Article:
8th June 2012
With a Greek exit looming and the Germans resolutely ignoring Spain's pleas for direct bank access to European bailout vehicles, Soros said the continent has three months to decide. Either it must either rapidly proceed to full political union (which would, of course, require humiliating u-turns in both Berlin and Frankfurt) or face the implosion of the single currency by September 2. The latter outcome would, of course, be horribly messy, with profound and long-lasting global economic/geopolitical fallout.
One could paraphrase Soros's message to Europe's leaders as: "Quit your dithering and endless sequence of Band-Aid solutions and get real if you believe in keeping this European show on the road."
Soros, 81, a currency-speculator-turned-philanthropist-turned-economics-reformer, is often remembered in the UK as "the man who broke the Bank of England." So there's a suspicion that he may just be talking his book and hoping to profit handsomely from also breaking the European Central Bank (I personally think this is far-fetched).
In his speech Soros, who saw through the idiocy of neoclassical economics as early as the 1980s, said the thinking behind European Monetary Union was flawed from the outset, given it sought to create a monetary union without a political union, and that this was self-evident long before the Maastricht Treaty was ratified in 1992. He added:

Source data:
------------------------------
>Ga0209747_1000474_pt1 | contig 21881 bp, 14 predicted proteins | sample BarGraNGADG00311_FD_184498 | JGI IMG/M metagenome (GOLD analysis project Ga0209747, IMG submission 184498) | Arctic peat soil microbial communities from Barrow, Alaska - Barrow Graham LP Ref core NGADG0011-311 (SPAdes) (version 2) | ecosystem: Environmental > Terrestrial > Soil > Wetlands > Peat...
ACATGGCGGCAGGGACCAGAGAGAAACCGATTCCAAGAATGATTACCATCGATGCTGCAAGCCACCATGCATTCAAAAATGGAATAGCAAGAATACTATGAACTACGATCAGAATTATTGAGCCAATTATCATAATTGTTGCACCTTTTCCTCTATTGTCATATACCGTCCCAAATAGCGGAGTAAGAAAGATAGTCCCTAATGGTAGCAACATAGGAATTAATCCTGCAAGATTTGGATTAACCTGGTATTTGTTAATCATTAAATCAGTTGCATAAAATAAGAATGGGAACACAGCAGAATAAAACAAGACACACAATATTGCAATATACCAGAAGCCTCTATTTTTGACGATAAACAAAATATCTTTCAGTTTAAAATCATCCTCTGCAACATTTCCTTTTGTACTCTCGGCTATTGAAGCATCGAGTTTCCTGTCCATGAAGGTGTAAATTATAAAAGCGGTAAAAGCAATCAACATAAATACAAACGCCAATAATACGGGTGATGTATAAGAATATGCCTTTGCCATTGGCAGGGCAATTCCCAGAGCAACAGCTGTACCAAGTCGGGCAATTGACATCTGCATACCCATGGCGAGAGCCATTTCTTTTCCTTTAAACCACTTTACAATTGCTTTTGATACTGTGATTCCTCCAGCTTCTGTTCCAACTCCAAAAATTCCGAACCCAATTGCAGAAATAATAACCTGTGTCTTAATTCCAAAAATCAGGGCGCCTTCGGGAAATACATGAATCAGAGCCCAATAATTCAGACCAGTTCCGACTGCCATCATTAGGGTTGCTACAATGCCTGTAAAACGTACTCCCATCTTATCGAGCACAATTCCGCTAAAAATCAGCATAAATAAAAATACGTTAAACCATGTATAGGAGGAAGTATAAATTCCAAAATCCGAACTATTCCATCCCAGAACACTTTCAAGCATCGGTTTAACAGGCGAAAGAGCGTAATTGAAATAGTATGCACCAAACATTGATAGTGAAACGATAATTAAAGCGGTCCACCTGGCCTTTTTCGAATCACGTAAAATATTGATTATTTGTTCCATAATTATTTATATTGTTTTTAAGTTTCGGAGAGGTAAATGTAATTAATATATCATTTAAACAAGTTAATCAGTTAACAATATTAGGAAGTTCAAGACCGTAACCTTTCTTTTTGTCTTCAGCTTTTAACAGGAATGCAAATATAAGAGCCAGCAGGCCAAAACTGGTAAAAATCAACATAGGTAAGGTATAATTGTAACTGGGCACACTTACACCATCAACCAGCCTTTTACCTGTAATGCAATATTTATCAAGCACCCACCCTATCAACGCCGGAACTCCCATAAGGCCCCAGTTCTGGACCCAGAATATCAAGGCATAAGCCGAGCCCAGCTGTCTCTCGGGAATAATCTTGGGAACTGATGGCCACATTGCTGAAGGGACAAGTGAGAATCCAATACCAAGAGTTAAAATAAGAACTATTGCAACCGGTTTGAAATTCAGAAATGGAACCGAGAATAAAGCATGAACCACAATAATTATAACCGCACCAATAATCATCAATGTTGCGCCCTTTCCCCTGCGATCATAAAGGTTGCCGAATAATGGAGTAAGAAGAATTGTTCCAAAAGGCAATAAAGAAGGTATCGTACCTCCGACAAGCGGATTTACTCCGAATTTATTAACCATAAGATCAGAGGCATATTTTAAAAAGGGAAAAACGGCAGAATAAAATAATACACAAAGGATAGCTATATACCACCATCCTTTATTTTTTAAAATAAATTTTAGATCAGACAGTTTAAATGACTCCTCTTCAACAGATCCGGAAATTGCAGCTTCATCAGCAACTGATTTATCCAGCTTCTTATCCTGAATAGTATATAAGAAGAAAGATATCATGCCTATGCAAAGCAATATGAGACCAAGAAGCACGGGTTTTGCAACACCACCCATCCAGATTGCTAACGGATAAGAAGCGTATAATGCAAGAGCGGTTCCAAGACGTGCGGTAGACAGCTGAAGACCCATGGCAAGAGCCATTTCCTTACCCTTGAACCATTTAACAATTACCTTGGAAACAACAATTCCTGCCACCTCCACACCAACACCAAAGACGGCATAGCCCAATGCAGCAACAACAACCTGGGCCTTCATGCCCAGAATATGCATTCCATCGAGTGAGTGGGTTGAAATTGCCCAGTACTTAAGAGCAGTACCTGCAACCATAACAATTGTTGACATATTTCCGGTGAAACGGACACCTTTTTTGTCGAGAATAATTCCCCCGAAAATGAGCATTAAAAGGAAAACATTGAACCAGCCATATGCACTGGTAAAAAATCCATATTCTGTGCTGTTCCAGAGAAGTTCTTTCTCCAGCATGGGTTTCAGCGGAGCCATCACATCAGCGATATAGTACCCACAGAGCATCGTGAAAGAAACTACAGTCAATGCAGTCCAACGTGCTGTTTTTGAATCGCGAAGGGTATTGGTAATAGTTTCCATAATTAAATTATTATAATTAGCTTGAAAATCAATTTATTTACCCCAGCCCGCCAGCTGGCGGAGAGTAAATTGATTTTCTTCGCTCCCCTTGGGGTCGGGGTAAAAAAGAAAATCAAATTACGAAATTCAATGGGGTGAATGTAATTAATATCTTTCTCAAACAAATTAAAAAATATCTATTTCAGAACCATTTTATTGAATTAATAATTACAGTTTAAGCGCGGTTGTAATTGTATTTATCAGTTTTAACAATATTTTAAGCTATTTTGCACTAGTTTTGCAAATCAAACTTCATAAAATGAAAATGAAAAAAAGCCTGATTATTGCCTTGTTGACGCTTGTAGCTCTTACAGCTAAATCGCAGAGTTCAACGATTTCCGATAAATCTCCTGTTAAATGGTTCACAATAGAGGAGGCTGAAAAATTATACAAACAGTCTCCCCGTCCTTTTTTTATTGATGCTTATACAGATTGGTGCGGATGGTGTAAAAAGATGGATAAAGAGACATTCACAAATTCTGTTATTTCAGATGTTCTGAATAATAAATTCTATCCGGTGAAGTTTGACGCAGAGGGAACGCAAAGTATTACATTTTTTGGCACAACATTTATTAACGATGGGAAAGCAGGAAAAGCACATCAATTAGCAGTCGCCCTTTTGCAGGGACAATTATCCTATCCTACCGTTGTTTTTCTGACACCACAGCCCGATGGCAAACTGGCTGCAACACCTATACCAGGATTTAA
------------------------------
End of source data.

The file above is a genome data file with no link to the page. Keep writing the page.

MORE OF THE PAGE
"But the euro also had some other defects of which the architects were unaware and which are not fully understood even today. In retrospect it is now clear that the main source of trouble is that the member states of the euro have surrendered to the European Central Bank their rights to create fiat money. They did not realize what that entails-and neither did the European authorities."
Soros said it's unfair and hypocritical of "core" eurozone member states such as Germany and France to place all the "blame and burden" of adjusting the eurozone's imbalances on weaker, peripheral countries.
"The "center" is responsible for designing a flawed system, enacting flawed treaties, pursuing flawed policies and always doing too little too late."
Given that the core countries were responsible for setting up the whole flawed concept, what right have they to blame the peripheral nations when everything goes pear-shaped? If they hadn't built the euro on such shaky foundations, and if Basel Committee of Banking Supervision had not been insane enough to give a zero risk-weighting to sovereign debt, then the other nations would never have been in the position to borrow as much as they did.
Soros argued that Europe's banks urgently need a pan-European deposit scheme, in order to prevent capital flight, and that they must also be given direct access to the European Stability Mechanism, the eurozone's permanent rescue fund. He added that joint financial supervision and regulation is essential, as are measures to reduce the borrowing costs of heavily indebted European nations.
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